Given the body of work he’s amassed already, not to mention his long, flowing gray beard, it’s hard to imagine that Rick Rubin is only 52 years old. In his 32 years of producing, he cofounded Def Jam, then American Recordings and he produced everything from Slayer’s Reign in Blood to Adele and Johnny Cash. On the eve of his being honored by the Recording Academy Producers and Engineers tonight, Rubin sat with Rolling Stone to talk about 21 of his career-defining moments. Among them was the paring of Slayer’s Kerry King and the Beastie Boys. King soloed on “Fight For Your Right (To Party) and “No Sleep ‘Til Brooklyn,” but there was no mutual respect between the two artists, Rubin remembers. In fact, it was quite the opposite. Here’s Rubin on King playing on “Brooklyn”:
Kerry King from Slayer did the guitar solo. I don’t think he liked the song. I think he just thought it was bizarre. He’s a real, serious metalhead. He really loves metal, and I don’t think he listens to much music outside of metal. At least then he didn’t. I don’t think it spoke to his aesthetic. And honestly, in retrospect, I don’t think he really spoke to the Beasties’ aesthetic. They didn’t really like him either [laughs]. It was kind of mutual.
He also talks about working with Slayer on Reign in Blood, as “Angel of Death” is another song he highlighted, stating that he had to think differently when producing the album. He says that other thrash music recorded at the time sounded like rock records, but this was a new form:
Dave Lombardo is this incredible, unbelievably great drummer. One thing that we did was make the drums louder. The nature of distorted electric guitars is that they sound loud regardless of how loud they are. Whereas drums, because it’s a natural instrument, depending on how loud they are in the mix really changes that feeling of how hard they’re being hit. If you’re in a room with the drums and somebody’s hitting them hard, they’re much louder. So, psychologically, by making the drums louder, it made everything seem louder.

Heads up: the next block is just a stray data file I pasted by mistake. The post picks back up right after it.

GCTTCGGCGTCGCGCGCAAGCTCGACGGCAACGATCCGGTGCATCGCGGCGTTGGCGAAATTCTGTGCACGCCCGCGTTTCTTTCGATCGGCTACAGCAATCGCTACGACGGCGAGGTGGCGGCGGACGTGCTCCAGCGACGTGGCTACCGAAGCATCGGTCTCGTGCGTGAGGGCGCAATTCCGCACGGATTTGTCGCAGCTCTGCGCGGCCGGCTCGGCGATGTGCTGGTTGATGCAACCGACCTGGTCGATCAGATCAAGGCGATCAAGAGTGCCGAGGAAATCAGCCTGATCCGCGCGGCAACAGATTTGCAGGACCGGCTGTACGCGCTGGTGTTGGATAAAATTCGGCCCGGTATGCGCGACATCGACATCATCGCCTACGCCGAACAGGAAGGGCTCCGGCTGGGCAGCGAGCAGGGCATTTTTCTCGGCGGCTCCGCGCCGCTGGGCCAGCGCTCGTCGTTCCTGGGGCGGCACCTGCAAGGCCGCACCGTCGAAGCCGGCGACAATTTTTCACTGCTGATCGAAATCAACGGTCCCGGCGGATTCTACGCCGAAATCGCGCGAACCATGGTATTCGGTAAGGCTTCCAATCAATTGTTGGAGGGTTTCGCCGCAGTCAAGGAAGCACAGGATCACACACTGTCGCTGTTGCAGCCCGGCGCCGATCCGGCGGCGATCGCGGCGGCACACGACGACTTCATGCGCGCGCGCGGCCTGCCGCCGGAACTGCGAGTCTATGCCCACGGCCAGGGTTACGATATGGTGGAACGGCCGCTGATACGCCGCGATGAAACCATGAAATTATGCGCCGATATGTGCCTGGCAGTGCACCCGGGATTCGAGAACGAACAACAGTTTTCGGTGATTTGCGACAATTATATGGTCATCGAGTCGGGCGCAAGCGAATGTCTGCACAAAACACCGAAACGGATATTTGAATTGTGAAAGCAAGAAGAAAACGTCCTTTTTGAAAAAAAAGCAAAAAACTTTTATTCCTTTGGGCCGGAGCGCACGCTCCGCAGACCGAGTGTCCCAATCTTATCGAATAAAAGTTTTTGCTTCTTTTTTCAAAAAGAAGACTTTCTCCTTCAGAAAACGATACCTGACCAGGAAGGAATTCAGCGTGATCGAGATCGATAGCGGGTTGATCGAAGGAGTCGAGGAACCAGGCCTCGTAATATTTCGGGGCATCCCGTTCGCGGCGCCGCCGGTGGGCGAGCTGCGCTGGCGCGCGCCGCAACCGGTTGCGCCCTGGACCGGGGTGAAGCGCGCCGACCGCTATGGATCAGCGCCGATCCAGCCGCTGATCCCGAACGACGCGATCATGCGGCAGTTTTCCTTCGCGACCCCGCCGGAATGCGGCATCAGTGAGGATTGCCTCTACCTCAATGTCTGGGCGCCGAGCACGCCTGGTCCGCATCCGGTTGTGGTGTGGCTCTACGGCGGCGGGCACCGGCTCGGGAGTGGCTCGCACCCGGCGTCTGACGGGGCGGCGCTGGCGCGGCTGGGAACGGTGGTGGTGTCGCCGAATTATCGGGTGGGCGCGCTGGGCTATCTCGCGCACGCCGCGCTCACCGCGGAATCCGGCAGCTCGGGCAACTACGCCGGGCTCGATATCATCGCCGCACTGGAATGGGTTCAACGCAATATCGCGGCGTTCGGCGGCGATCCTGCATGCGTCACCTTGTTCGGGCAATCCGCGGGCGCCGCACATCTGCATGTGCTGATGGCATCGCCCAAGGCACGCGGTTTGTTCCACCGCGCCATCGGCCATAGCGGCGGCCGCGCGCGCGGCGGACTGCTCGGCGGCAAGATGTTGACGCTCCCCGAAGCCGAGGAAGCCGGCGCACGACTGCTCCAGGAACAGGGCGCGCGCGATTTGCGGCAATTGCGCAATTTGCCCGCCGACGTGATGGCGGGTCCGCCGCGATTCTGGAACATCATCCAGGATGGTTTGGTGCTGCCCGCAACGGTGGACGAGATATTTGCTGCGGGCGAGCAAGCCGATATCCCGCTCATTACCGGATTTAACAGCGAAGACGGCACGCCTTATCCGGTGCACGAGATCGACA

I also did away with reverb. With their super-fast articulation in a big room, the whole thing just turns into a blur. So you don’t get that crystal clarity. So much of what Slayer was about was this precision machinery.
This was clearly a controversial song. Slayer were kind of the first death-metal or thrash band. I don’t know what the right title is. Metallica and they were going on at the same time, but Metallica were so different lyrically than them. Slayer were more blood and guts and Satan. Anyway, this was a song where the record company refused to put out the record. So we had to find a new distributor. It was the first record I did with Geffen Records instead of Columbia Records.
Additionally, he counts Danzig’s “Mother” among his 21 songs. He says he was turned onto Danzig by Metallica’s James Hetflied and Cliff Burton, who told him to listen to Samhain. Upon doing that, he realized that while he liked Danzig’s songwriting, Samhain couldn’t play, which led him to help assemble the lineup for the self-titled Danzig album in 1990 featuring drummer Chuck Biscuits and guitarist John Christ:
Glenn wrote all the songs, including the majority of the parts, other than maybe the guitar solos. Although sometimes he even wrote those. He had a very clear picture of the songwriting. I remember Glenn being really excited about the song “Mother” and telling me that, content-wise, it’s one that he’d been wanting to do for years and just never really found the way to do it. For him, it was a breakthrough in writing. I remember when we were recording, Glenn had laser-beam focus on all the parts. It was so much fun hearing him sing it. It was a trip. That song has got such a great vibe, and he’s such a great singer.
The whole article, in which he also speaks about System of a Down, Metallica and Black Sabbath, and Johnny Cash’s interpretation of Nine Inch Nails’ “Hurt,” is a good read, and you can see it over at Rolling Stone.